The classical definition of a human being, one central to A-T traditionally, is, of course, that man is a rational animal. That does not mean that every human being actually reasons or is even capable of exercising his power of reason. Injury or genetic defect might impede the exercise of this power. Still, the power is always there to be impeded as long as we have a human being. A severely brain damaged human being is a brain damaged human being, and not (literally) a “vegetable,” even if he is reduced to his vegetative functions. He is still the sort of thing which when in “good working order” will reason. Contrast this with a dog, which never can reason even if it is healthy and whole.

So, even if Brundle at the end of his transformation had had no exercise of reason, that would not by itself show that he was no longer a rational animal. But as it happens, he does exercise reason to the bitter end. To be sure, after Veronica (the Geena Davis character) accidentally tears off his jaw and thereby (apparently) triggers the sloughing off of his other remaining human facial features to reveal a gigantic fly-like head (see above), he loses the power of speech. But he continues his attempt to carry out his scheme of splicing himself with Veronica and their unborn child to create a bizarre new three person/one fly hybrid. (More on that below.) He is, of course, completely mad by this point, but to be mad is to be irrational, not non-rational. Moreover, after his failure to accomplish the splice and the associated accidental merging of himself with part of the telepod, he is clearly “begging” Veronica to put him out of his misery when he grasps the end of the shotgun she is holding and raises it to his head. This is obviously meant to indicate that Brundle is still “in there.” So, he is still a rational animal, even if an absolutely horrific one.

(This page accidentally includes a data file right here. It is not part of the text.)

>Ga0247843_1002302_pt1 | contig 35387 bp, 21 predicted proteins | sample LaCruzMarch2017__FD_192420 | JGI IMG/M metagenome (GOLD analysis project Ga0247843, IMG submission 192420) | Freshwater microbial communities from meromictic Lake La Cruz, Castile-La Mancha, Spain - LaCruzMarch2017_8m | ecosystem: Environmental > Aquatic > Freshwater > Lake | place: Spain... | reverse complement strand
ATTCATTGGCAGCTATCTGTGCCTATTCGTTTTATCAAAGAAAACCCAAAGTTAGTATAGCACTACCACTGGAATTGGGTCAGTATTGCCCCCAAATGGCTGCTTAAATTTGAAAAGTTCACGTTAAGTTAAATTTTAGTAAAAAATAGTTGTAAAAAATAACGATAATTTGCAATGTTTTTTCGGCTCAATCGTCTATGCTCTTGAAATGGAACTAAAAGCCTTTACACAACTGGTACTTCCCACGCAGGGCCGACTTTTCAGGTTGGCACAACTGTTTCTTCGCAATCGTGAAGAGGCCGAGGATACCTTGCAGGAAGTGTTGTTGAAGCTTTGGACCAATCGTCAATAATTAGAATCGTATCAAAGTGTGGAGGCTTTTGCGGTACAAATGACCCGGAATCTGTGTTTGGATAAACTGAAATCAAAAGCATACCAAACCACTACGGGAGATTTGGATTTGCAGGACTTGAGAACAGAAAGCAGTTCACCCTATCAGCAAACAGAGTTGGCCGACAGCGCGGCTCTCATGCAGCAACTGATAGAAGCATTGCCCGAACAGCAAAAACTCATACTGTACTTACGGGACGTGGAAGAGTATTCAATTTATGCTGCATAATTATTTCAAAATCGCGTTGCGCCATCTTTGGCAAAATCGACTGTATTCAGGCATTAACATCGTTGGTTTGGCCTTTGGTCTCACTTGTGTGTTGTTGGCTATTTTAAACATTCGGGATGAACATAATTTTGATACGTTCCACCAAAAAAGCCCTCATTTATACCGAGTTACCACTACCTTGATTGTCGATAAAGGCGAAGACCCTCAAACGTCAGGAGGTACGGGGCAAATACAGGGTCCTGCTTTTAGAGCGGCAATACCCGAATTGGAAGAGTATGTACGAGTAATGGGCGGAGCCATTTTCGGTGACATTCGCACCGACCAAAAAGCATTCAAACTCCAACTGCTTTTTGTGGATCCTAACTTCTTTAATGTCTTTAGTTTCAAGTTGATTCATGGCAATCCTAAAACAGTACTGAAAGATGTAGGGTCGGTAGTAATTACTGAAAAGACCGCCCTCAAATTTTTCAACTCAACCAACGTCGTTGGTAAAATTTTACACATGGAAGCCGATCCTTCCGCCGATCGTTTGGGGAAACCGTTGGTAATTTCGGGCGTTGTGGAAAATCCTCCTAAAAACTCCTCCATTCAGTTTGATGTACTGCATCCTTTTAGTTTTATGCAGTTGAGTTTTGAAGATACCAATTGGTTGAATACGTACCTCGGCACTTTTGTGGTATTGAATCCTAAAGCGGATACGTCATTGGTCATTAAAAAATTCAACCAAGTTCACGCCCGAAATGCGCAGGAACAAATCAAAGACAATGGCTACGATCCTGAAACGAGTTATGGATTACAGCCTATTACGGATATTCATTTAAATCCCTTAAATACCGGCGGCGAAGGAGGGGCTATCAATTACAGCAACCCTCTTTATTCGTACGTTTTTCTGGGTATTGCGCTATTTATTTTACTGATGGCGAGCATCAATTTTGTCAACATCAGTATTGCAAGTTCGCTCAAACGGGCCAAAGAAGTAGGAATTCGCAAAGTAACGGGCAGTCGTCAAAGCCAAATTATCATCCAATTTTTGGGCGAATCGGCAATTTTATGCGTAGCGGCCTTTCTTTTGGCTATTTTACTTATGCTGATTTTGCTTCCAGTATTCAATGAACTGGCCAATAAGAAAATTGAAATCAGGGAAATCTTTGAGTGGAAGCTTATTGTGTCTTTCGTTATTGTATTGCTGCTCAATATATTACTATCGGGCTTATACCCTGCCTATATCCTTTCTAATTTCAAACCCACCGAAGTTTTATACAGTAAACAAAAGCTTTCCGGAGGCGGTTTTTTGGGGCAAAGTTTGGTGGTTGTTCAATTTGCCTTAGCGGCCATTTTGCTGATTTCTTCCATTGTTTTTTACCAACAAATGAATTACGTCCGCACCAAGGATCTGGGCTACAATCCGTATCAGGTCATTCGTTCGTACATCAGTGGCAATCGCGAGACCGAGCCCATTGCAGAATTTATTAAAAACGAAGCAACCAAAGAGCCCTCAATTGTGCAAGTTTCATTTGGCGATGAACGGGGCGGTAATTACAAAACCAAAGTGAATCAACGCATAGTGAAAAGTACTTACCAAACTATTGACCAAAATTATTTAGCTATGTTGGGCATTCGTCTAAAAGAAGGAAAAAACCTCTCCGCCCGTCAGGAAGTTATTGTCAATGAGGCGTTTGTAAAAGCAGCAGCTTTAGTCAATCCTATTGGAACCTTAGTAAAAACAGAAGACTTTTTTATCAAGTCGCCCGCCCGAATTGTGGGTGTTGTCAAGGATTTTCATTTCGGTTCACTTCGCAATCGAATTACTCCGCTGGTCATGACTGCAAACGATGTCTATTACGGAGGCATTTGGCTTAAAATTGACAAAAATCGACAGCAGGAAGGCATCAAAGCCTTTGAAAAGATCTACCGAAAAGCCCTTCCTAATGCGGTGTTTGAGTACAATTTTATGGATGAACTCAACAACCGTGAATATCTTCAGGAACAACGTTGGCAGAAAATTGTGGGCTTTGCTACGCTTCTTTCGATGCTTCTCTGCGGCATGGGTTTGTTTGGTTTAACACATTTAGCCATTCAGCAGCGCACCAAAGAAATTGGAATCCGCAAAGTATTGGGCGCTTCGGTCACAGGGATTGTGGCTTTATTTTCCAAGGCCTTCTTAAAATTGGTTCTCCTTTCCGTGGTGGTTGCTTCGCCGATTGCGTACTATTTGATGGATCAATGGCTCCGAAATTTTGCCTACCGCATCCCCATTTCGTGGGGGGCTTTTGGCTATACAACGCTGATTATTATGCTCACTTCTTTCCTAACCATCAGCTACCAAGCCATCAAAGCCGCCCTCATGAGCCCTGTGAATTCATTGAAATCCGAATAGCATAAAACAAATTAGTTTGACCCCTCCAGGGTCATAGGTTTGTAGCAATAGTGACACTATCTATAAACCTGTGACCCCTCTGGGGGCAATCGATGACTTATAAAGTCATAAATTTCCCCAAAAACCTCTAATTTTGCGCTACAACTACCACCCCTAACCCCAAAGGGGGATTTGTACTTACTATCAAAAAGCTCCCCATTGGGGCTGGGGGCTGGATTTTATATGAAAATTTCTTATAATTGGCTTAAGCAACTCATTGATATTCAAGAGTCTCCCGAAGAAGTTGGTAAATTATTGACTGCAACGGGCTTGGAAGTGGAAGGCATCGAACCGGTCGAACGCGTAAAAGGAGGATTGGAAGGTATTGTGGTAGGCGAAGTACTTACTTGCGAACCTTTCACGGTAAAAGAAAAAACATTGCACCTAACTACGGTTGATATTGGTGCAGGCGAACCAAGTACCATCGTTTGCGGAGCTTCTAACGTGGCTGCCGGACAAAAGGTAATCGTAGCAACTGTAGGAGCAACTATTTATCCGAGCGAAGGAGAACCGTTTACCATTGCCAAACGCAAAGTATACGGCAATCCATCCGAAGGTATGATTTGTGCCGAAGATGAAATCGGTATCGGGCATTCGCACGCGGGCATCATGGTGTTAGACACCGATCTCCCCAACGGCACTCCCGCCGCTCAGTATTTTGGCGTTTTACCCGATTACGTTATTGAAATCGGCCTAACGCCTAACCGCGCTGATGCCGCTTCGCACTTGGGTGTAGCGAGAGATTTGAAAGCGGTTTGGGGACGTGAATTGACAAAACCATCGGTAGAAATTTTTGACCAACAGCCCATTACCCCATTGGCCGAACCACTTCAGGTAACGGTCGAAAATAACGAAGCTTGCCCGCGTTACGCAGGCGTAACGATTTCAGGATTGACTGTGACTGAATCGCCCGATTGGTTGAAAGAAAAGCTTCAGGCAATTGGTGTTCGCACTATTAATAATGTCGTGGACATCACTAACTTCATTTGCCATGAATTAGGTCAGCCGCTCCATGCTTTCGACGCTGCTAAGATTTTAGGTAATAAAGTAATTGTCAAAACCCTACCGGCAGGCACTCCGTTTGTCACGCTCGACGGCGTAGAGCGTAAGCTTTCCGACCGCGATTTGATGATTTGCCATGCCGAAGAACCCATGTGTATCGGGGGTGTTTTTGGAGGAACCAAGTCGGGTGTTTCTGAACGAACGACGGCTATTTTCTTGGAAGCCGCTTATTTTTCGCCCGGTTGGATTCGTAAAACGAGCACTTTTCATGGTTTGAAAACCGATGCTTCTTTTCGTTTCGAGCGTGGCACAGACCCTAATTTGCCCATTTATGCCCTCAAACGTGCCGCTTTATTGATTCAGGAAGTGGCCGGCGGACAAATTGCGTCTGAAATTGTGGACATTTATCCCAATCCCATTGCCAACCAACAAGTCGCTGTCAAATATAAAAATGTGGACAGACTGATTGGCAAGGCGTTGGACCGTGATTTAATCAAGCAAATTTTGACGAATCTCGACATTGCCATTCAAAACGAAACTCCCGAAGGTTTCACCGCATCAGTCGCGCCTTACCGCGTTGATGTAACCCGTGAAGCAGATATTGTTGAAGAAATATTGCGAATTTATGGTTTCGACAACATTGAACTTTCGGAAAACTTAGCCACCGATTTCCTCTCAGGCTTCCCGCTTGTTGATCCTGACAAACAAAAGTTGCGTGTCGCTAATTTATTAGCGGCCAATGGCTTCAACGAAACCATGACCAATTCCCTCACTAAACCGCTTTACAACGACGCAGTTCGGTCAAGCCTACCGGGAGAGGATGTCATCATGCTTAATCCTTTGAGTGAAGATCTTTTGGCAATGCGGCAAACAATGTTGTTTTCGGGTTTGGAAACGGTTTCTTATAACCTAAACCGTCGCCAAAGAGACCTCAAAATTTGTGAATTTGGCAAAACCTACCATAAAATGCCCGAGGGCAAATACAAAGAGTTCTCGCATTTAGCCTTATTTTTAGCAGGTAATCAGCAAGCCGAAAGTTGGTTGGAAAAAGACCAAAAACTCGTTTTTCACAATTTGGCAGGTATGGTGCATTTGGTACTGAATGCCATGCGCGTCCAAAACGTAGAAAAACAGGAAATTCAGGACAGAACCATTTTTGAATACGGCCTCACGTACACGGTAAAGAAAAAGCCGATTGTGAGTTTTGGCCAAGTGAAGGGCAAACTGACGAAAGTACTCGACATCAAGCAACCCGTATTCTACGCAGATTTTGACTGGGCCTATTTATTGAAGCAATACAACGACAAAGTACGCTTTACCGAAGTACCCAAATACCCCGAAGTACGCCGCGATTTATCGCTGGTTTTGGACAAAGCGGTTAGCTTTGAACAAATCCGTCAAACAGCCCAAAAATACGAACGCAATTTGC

But how could he thereby still be human given how radical his transformation has been? Wouldn’t he be some other, non-human sort of rational animal? There are two reasons to answer in the negative, one biological, the other metaphysical. To take them in order, first, as we have said, Brundle retains reason throughout; and while from an A-T point of view, having something like a functioning human neurophysiology is not a sufficient condition for being a rational animal (since the intellect is immaterial), it is a necessary condition. Since flies have nothing remotely like that, it is evident that “Brundlefly” has a more or less human nervous system. Add to that the fact that he must surely also have a human-like skeletal and muscular structure in order to do the things he does, and no doubt other human-like anatomical features as well, and it is plausible that what he is is essentially a severely damaged human being who has acquired certain fly-like features as a result of the genetic alteration he has undergone, rather than something essentially non-human.